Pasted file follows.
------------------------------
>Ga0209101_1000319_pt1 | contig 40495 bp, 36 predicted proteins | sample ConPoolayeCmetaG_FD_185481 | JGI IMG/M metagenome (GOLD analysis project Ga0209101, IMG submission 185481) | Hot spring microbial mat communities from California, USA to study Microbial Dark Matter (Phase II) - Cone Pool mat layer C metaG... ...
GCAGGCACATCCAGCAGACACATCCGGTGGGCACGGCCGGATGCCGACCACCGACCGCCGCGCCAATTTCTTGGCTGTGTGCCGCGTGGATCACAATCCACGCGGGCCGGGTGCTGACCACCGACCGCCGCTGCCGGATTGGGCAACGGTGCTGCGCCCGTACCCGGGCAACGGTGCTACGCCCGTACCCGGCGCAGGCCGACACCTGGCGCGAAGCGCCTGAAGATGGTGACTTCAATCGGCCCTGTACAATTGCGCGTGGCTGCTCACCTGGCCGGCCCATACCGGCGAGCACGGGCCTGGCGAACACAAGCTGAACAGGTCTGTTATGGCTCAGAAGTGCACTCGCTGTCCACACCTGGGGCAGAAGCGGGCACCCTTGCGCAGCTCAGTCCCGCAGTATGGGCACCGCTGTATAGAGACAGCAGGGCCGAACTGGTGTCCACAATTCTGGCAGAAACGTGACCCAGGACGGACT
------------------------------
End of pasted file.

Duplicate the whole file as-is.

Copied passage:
>Ga0209101_1000319_pt1 | contig 40495 bp, 36 predicted proteins | sample ConPoolayeCmetaG_FD_185481 | JGI IMG/M metagenome (GOLD analysis project Ga0209101, IMG submission 185481) | Hot spring microbial mat communities from California, USA to study Microbial Dark Matter (Phase II) - Cone Pool mat layer C metaG... ...
GCAGGCACATCCAGCAGACACATCCGGTGGGCACGGCCGGATGCCGACCACCGACCGCCGCGCCAATTTCTTGGCTGTGTGCCGCGTGGATCACAATCCACGCGGGCCGGGTGCTGACCACCGACCGCCGCTGCCGGATTGGGCAACGGTGCTGCGCCCGTACCCGGGCAACGGTGCTACGCCCGTACCCGGCGCAGGCCGACACCTGGCGCGAAGCGCCTGAAGATGGTGACTTCAATCGGCCCTGTACAATTGCGCGTGGCTGCTCACCTGGCCGGCCCATACCGGCGAGCACGGGCCTGGCGAACACAAGCTGAACAGGTCTGTTATGGCTCAGAAGTGCACTCGCTGTCCACACCTGGGGCAGAAGCGGGCACCCTTGCGCAGCTCAGTCCCGCAGTATGGGCACCGCTGTATAGAGACAGCAGGGCCGAACTGGTGTCCACAATTCTGGCAGAAACGTGACCCAGGACGGACT